Saturday, October 11, 2008

Indie Cred Now Equals Indie Dread

Ann Hornaday of the Washington Post has a most excellent article about how indie films--once known for their unique voice and style--are falling into the same formulaic cliches that plague their big-budget studio counterparts:

"Call it "There Will Be Hamburger Phones": More than 20 years after American independent cinema entered its latest Golden Age, what started as a fiercely autonomous cinematic response to Hollywood and its dominant genres has become a genre itself. And like all genres, the indie aesthetic is rife with its own versions of the hackneyed conventions, tired tropes and cliched themes that weigh down the most predictable action spectacle or by-the-numbers rom-com."
She takes on Napoleon Dynamite and Juno in her astute and insightful critique of what used to be the way to escape the usual paint-by-number drivel.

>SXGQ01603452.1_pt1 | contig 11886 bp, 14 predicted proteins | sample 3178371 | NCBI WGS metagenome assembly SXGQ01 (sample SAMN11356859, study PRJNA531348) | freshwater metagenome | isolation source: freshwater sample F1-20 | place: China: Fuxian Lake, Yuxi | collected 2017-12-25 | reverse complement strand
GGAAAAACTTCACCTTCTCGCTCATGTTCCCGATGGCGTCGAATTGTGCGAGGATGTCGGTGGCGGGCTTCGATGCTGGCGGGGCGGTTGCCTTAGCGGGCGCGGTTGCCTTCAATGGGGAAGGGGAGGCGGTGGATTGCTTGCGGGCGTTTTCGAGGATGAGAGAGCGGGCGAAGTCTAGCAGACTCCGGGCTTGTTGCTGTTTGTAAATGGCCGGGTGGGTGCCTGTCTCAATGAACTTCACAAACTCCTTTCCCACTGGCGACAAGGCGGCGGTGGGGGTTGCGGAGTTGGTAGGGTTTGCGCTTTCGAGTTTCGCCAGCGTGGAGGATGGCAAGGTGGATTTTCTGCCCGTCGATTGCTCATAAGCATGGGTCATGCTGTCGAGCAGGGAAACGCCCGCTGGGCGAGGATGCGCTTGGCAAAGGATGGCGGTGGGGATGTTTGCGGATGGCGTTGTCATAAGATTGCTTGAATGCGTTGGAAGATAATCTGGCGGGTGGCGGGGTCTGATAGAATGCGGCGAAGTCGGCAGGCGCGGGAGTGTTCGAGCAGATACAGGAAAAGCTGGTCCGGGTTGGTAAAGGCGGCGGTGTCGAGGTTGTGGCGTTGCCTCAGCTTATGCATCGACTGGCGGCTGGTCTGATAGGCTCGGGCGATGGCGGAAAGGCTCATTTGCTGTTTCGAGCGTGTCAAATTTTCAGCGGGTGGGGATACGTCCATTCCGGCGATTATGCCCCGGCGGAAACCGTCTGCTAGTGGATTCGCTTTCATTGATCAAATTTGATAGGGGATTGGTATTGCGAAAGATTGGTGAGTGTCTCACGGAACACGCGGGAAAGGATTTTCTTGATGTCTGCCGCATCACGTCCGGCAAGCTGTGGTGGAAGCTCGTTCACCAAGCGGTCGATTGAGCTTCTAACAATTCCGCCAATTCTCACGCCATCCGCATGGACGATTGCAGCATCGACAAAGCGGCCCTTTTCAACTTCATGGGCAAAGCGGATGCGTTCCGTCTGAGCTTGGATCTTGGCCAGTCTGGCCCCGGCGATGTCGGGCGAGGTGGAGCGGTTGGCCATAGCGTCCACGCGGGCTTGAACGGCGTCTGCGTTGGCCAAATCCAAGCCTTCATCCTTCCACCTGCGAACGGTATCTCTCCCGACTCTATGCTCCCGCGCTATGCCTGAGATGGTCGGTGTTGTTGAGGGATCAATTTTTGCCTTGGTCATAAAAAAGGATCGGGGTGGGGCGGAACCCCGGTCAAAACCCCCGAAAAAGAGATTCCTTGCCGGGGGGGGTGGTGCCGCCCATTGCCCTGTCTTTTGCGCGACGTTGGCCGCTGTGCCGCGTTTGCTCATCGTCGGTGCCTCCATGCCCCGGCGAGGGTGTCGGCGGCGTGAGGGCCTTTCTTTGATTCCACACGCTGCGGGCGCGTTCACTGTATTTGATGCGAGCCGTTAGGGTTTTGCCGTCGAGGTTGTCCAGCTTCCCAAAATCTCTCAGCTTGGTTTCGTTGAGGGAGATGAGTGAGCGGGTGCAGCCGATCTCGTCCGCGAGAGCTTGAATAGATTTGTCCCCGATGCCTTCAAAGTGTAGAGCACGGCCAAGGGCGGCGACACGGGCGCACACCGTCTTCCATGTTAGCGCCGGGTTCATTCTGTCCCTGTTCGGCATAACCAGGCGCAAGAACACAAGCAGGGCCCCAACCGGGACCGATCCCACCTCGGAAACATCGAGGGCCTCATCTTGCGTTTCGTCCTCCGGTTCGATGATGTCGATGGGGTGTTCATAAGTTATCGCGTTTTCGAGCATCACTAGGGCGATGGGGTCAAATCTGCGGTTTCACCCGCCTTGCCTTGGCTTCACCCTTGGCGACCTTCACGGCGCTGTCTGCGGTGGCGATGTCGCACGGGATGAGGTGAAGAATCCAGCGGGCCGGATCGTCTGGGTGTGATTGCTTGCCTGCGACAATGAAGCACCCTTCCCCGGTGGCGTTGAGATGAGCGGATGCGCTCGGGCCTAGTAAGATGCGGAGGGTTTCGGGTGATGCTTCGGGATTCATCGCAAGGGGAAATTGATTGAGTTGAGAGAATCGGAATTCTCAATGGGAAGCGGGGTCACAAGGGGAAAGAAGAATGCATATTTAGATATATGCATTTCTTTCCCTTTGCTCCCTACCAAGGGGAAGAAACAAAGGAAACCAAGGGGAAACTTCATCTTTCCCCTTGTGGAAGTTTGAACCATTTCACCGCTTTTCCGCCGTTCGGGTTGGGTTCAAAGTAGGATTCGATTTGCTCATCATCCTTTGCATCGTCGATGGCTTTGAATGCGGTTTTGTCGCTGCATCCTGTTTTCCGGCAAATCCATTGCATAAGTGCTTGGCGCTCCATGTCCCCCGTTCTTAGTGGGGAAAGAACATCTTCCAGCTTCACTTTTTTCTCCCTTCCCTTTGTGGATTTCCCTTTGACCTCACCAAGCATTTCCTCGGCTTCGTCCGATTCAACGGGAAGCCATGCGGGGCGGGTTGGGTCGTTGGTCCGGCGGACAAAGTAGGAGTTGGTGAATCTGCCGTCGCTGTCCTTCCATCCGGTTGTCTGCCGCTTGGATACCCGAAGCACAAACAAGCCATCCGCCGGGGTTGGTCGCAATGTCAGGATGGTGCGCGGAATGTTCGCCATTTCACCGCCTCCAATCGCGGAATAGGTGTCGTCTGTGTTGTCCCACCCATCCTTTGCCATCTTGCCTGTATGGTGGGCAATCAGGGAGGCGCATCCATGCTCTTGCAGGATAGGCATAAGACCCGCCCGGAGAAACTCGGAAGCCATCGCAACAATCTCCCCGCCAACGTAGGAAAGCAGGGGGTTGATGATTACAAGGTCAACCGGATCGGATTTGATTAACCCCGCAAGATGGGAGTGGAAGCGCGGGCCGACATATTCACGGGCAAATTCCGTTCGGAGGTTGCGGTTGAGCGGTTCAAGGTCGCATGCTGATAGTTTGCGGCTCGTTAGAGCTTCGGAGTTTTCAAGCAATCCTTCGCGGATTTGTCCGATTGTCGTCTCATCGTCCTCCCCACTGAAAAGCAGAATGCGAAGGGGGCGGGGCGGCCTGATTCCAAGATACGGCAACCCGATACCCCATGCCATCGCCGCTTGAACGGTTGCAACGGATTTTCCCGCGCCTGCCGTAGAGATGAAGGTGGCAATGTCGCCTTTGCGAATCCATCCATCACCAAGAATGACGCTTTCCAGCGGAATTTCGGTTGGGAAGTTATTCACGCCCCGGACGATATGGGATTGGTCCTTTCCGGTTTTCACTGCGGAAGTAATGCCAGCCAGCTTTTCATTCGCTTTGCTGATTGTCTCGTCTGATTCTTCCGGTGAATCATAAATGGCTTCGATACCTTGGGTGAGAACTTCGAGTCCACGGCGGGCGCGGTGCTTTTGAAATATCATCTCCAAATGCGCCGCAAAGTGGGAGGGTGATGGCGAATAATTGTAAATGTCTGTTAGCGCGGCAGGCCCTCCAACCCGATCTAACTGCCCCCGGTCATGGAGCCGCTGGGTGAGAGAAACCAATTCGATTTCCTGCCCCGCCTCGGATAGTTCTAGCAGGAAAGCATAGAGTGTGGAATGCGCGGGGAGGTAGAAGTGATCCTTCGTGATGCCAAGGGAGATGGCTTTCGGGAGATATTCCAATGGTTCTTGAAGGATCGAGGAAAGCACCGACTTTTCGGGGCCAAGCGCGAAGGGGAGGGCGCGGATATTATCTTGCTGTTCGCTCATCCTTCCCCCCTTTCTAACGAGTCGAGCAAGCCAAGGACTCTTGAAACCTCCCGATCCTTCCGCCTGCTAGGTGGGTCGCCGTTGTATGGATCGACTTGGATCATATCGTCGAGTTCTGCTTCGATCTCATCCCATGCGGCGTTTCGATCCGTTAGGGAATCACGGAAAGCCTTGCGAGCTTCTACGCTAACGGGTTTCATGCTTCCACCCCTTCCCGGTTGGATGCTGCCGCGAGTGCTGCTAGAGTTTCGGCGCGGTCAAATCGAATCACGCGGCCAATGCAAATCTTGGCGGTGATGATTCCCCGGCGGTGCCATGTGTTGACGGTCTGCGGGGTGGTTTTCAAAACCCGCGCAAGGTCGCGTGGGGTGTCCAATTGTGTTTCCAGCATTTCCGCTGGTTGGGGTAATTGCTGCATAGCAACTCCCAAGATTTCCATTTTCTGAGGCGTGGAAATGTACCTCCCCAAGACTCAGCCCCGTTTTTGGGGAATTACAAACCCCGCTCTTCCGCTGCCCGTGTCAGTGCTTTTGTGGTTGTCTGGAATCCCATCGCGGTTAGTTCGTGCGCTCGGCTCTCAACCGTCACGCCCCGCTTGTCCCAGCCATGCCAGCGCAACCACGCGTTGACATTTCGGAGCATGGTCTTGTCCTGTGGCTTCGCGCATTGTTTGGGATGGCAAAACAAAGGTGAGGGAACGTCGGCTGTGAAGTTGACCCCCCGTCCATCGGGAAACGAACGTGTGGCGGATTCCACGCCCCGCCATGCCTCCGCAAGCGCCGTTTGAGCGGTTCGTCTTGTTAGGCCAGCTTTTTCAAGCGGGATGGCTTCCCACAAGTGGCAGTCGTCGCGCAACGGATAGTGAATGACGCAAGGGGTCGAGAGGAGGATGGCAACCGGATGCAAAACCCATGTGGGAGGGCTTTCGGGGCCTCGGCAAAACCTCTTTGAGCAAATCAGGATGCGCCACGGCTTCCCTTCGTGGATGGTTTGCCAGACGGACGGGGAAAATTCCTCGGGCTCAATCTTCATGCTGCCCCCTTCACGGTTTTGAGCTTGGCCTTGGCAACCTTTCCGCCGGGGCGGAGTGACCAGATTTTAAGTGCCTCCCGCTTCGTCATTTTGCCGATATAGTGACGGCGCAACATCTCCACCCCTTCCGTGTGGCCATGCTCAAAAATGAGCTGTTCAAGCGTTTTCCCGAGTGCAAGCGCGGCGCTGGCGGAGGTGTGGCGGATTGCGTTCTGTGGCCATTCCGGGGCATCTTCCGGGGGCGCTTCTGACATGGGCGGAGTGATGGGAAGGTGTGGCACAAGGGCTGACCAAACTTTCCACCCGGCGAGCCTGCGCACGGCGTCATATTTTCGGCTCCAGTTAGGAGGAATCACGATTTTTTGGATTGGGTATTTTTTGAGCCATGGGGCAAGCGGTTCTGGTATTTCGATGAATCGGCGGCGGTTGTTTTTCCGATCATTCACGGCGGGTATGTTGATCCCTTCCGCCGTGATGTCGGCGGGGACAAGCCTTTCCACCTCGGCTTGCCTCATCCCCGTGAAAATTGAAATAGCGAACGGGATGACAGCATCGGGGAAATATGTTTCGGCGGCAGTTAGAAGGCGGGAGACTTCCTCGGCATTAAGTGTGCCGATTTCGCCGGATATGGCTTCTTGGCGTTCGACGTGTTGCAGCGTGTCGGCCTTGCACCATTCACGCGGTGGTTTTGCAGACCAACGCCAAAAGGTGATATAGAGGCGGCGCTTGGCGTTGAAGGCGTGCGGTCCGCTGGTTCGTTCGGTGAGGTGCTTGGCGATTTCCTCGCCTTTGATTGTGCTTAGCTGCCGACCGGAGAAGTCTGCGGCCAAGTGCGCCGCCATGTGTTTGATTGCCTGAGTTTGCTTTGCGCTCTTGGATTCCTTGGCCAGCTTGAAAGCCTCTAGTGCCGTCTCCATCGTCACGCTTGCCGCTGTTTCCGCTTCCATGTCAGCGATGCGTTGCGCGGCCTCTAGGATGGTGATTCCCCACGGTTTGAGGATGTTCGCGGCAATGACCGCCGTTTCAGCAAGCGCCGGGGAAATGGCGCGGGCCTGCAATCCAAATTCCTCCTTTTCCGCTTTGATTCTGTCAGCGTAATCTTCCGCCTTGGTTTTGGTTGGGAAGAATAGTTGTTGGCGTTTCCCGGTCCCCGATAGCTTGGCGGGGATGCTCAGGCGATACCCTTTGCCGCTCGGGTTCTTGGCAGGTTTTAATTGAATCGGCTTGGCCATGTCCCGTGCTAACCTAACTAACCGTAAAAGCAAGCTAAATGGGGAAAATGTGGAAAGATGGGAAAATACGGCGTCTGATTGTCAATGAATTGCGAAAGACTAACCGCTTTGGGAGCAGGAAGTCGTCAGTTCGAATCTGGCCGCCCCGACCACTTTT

I've nothing more to add other than "What she said" and read the article!


  1. Yeah, I agree, the article makes a good point. I mean, what's so cutting edge or risk-taking about Juno or Little Miss Sunshine? Not much.

  2. It's not necessarily a bad thing to NOT be cutting edge (or as we like to say in Hollyweird, "edgy"), but my issue is the trying so HARD to be quirky and offbeat.

    My most favorite moments in Juno weren't the painfully hip dialogue (Honest to blog! Who @#$% says that?!!!), but the more realistic incoherence of Michael Cera's character when he tells Juno, "And don't tell me it was because you were bored. There was plenty to watch on TV!"

    Now it's all "Cue offbeat montage to hip emo band music."